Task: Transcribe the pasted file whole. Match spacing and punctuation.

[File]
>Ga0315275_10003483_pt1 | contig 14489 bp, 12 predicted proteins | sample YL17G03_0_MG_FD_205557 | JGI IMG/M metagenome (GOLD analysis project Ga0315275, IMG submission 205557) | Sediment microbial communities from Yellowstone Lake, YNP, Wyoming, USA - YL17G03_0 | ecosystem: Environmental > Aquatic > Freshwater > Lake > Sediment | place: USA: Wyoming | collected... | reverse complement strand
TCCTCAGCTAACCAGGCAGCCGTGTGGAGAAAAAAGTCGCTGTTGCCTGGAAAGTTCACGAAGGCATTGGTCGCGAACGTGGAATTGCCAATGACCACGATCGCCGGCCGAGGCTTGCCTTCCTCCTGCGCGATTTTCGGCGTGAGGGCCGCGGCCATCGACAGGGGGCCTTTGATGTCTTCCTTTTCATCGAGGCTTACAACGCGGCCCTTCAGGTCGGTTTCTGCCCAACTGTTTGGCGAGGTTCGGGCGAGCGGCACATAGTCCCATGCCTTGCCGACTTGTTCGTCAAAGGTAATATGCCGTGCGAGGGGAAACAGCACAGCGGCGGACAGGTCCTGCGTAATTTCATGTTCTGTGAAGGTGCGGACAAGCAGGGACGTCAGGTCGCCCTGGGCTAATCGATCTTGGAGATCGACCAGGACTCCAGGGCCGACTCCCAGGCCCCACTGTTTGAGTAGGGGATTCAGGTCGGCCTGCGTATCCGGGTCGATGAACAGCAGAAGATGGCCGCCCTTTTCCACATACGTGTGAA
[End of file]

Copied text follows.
>Ga0315275_10003483_pt1 | contig 14489 bp, 12 predicted proteins | sample YL17G03_0_MG_FD_205557 | JGI IMG/M metagenome (GOLD analysis project Ga0315275, IMG submission 205557) | Sediment microbial communities from Yellowstone Lake, YNP, Wyoming, USA - YL17G03_0 | ecosystem: Environmental > Aquatic > Freshwater > Lake > Sediment | place: USA: Wyoming | collected... | reverse complement strand
TCCTCAGCTAACCAGGCAGCCGTGTGGAGAAAAAAGTCGCTGTTGCCTGGAAAGTTCACGAAGGCATTGGTCGCGAACGTGGAATTGCCAATGACCACGATCGCCGGCCGAGGCTTGCCTTCCTCCTGCGCGATTTTCGGCGTGAGGGCCGCGGCCATCGACAGGGGGCCTTTGATGTCTTCCTTTTCATCGAGGCTTACAACGCGGCCCTTCAGGTCGGTTTCTGCCCAACTGTTTGGCGAGGTTCGGGCGAGCGGCACATAGTCCCATGCCTTGCCGACTTGTTCGTCAAAGGTAATATGCCGTGCGAGGGGAAACAGCACAGCGGCGGACAGGTCCTGCGTAATTTCATGTTCTGTGAAGGTGCGGACAAGCAGGGACGTCAGGTCGCCCTGGGCTAATCGATCTTGGAGATCGACCAGGACTCCAGGGCCGACTCCCAGGCCCCACTGTTTGAGTAGGGGATTCAGGTCGGCCTGCGTATCCGGGTCGATGAACAGCAGAAGATGGCCGCCCTTTTCCACATACGTGTGAA